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We had a great weekend of shows on April 5 & 6 (2 per night). Look for STRATAGEMS to pop up again soon at a neighborhood near you!


STRATAGEMS for COMMON PEOPLE: A Pop Up Performance of New Theater and Dance Work

Dates: April 5 at 7pm and 9pm; April 6 at 7pm and 9pm

Venue: Moving Arts of Mount Airy, 6819 Greene Street (Greene Street and Carpenter Lane), Philadelphia, PA, 19119.

Enjoy new creations by  Josh McIlvain of SmokeyScout Productions, Shannon Murphy of idiosynCrazy productions, and John Rosenberg of Hella Fresh TheaterPerformers: Anna Watson, Michele Tantoco, Sarah Rosenberg, Sebastian Cummings, and Shannon Murphy.

Running time: 70 minutes

More details on the STRATAGEMS for COMMON PEOPLE show page!

Shannon Murphy in her new work, Parade of Traces.

Shannon Murphy in her new work, Parade of Traces.

Stratagem #45

Behind the scenes: read all about the artists and look at the Stratagems photos!

Stratagem 77

Shadow Life Experiment Has Begun!

Shadow life 2On November 3rd at Scratch Night, an in-progress showing of work hosted by the Live Arts Brewery (LAB), appeared the first iteration of Shadow Life, a 20-minute, soon to be multi-displinary work that combines recorded narrative, dance, music, and film. At Scratch Night, Josh McIlvain performed his work as a monologue/one-man show (with some audience participation) on the Painted Bride stage in Philadelphia.

The purpose of this showing was to explore the possibilities of what the recorded narrative will sound like, and to sharpen up the text before committed it to tape. The project will now progress into its next phase. Read on! Full project explanation is next!

Shadow Life is a 15-minute multi-disciplinary performing art experiment about the need to discover a fantasy world within the mundane details of everyday life. The written narrative of Shadow Life, once recorded, is given to a dancer-choreographer, a composer, and a filmmaker. Each creates a work around that vocal recording without knowing what the other artists are creating. The 4 various elements will come together for the first time when it is performed for an audience. The lone thread between the dance, music and film is that they are all timed to the recorded narrative, so that they will be technically in sync. Otherwise, each artist has total control over his/her interpretation–and yet no control of the actual outcome of the performance. Audiences will experience creation in performance!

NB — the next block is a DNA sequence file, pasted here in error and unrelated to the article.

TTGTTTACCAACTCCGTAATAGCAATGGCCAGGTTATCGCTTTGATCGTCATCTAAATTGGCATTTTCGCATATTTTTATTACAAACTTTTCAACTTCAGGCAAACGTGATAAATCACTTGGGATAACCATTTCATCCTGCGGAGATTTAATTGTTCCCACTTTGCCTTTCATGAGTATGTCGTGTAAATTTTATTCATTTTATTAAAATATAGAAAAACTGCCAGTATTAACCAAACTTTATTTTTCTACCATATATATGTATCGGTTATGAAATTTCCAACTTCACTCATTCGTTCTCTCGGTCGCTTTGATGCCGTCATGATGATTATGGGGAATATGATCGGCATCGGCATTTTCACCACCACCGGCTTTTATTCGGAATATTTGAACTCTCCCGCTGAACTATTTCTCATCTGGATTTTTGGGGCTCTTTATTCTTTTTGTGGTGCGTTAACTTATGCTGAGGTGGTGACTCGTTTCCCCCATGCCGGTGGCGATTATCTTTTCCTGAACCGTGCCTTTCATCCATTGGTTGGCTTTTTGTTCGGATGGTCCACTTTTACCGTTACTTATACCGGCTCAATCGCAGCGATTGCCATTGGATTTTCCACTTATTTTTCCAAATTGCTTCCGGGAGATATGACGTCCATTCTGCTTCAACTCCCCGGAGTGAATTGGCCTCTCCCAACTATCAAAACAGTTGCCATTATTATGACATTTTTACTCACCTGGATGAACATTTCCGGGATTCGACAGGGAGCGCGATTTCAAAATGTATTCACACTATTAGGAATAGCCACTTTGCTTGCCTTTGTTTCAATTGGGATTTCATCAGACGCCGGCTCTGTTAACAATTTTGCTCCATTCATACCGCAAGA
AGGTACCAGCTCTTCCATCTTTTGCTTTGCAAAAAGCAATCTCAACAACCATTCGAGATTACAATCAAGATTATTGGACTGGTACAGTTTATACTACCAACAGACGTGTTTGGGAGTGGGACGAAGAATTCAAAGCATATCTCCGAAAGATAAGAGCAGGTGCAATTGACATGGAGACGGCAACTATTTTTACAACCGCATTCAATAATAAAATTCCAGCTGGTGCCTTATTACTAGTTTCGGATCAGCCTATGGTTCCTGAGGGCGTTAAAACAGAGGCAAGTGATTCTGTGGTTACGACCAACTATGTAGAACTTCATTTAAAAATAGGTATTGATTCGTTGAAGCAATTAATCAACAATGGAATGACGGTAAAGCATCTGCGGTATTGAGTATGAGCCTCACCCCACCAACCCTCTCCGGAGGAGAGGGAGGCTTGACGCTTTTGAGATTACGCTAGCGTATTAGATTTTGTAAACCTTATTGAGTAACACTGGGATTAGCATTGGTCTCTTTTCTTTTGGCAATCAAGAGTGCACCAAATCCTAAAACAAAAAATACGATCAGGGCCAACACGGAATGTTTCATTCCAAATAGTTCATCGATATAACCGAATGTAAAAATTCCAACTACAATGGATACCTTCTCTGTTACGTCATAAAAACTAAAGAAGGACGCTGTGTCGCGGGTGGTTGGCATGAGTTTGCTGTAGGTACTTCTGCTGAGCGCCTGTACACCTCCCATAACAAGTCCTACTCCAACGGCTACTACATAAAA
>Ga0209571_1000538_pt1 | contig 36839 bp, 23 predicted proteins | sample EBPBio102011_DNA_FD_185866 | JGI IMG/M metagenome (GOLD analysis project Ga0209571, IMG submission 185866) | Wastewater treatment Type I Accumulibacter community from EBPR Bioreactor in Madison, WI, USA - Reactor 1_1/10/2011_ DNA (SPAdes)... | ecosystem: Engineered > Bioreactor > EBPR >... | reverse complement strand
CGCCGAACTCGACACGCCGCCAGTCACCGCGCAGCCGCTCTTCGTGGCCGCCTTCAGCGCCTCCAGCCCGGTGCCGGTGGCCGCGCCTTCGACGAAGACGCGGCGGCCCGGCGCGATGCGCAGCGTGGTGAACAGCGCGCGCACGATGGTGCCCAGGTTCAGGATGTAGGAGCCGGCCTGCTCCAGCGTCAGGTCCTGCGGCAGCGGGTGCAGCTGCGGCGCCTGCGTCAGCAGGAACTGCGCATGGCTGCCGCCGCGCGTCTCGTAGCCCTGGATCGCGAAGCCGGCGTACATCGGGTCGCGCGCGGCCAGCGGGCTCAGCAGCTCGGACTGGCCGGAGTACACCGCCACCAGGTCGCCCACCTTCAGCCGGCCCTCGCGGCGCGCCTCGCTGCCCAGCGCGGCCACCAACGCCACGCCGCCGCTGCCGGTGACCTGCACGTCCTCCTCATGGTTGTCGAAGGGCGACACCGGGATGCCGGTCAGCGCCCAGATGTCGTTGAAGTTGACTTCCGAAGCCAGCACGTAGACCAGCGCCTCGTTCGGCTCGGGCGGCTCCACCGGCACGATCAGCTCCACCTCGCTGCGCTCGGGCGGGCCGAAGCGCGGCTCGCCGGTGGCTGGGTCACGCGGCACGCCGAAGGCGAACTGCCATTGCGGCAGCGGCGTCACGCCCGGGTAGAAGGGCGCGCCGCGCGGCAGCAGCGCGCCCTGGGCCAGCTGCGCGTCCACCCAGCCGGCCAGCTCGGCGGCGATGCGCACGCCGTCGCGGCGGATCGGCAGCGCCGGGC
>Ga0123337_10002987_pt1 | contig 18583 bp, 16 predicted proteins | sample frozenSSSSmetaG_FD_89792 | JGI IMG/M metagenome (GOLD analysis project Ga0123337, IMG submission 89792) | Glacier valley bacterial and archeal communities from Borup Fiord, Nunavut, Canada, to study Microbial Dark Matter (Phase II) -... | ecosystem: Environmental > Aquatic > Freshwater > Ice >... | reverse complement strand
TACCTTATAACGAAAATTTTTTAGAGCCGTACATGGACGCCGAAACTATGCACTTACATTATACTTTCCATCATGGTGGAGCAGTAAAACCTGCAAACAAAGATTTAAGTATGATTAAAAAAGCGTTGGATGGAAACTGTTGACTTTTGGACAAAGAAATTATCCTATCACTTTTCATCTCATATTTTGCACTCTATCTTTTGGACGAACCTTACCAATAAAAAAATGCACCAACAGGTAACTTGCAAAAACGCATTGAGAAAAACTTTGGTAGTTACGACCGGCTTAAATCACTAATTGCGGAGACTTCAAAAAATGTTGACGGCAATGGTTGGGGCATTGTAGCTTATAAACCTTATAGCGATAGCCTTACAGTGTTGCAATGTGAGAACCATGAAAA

Advancing on the audience volunteer.

Advancing on the audience volunteer.

The point of this work is the experiment itself, where ultimately process becomes performance. The point of the show is to witness of how varying interpretations of a narrative by different disciples and media interact when blind to each other. Will it create a rich layering, discord, or uniformity? Or perhaps varying degrees of all three? Audiences will be able to interpret and judge the relationships for themselves as the work is performed.

We will keep you updated as to when the full performance takes place. We are planning on Fall 2013, but who knows! You can see a video of the scratch night performance here.

Shadow Life from Josh McIlvain on Vimeo.

Carter’s Play Takes A Bow

CARTER’S PLAY finished its inaugural  run on May 19. Thanks to all for coming!

Carter’s Play is the anti-feel good play about low budget art-making. Featuring a play within a play, a set built on stage during the performance, emotional manipulation, sex, and cheapness all in the name of theater.

The White Space at Crane Old School, LP, 1417 North 2nd Street (2 blocks north of Girard, near Northern Liberties)

Carter’s Play

with Patti Moore, Jennifer Summerfield, Mark Cairns, Sarah Robinson, Chris Davis, Josh McIlvain Lighting & Scenic Design by Catherine Lee Directed by John Rosenberg Co-directed and Written by Josh McIlvain


Art On A Budget…Life On Display: CARTER’S PLAY Brings New Meaning To ‘Backstage’

“For anyone who’s ever been involved in the creative process of producing low-budget theatre, one thing’s for sure: getting by with a little help from your friends, family, neighbors, enemies, (Ok, really ANYONE) is a must. This idea advances to a whole new meta-theatrical level in this original play-within-a-play, all while taking the audience on the journey of creating both. . . . Walking into the “White Space” at the Crane Art’s Old School building, there’s a very hip, performance-arty, museum-esque vibe that immediately let me know I was not in “Kansas” anymore . . . . It was apparent that THIS immediate audience would be seeing what a “real” audience never gets to see: the personal dramas and ensuing sex, hilarity, back-stabbing, etc, of the people behind the art. . . . Patti [Moore] lends an under-stated charm and honesty to all of her roles, especially when rehearsing a very hilarious sex scene from the play. . . . Jennifer Summerfield plays Chrissy as an identifiable actress, frustrated and struggling with a director wrapped up in his vision. Chrissy plays ‘Margo’ with a ferocious diva-ness and shines as she negotiates both characters quite seamlessly. . . . Mark Cairns, who plays the worn-down theatre owner and ostensibly the technical director, Tripp, does an hilarious job of representing a broken down and cynical theatre “techie.” . . . The fluid manner of transitioning between the two worlds makes CARTER’S PLAY all the more inventive and worth the trip . . .  a sneaky two-act look into a heightened world of art-making and the accompanying scandal that comes along with, CARTER’S PLAY is assuredly worth the $20 price of admission.” Amanda Curry, read the whole review here.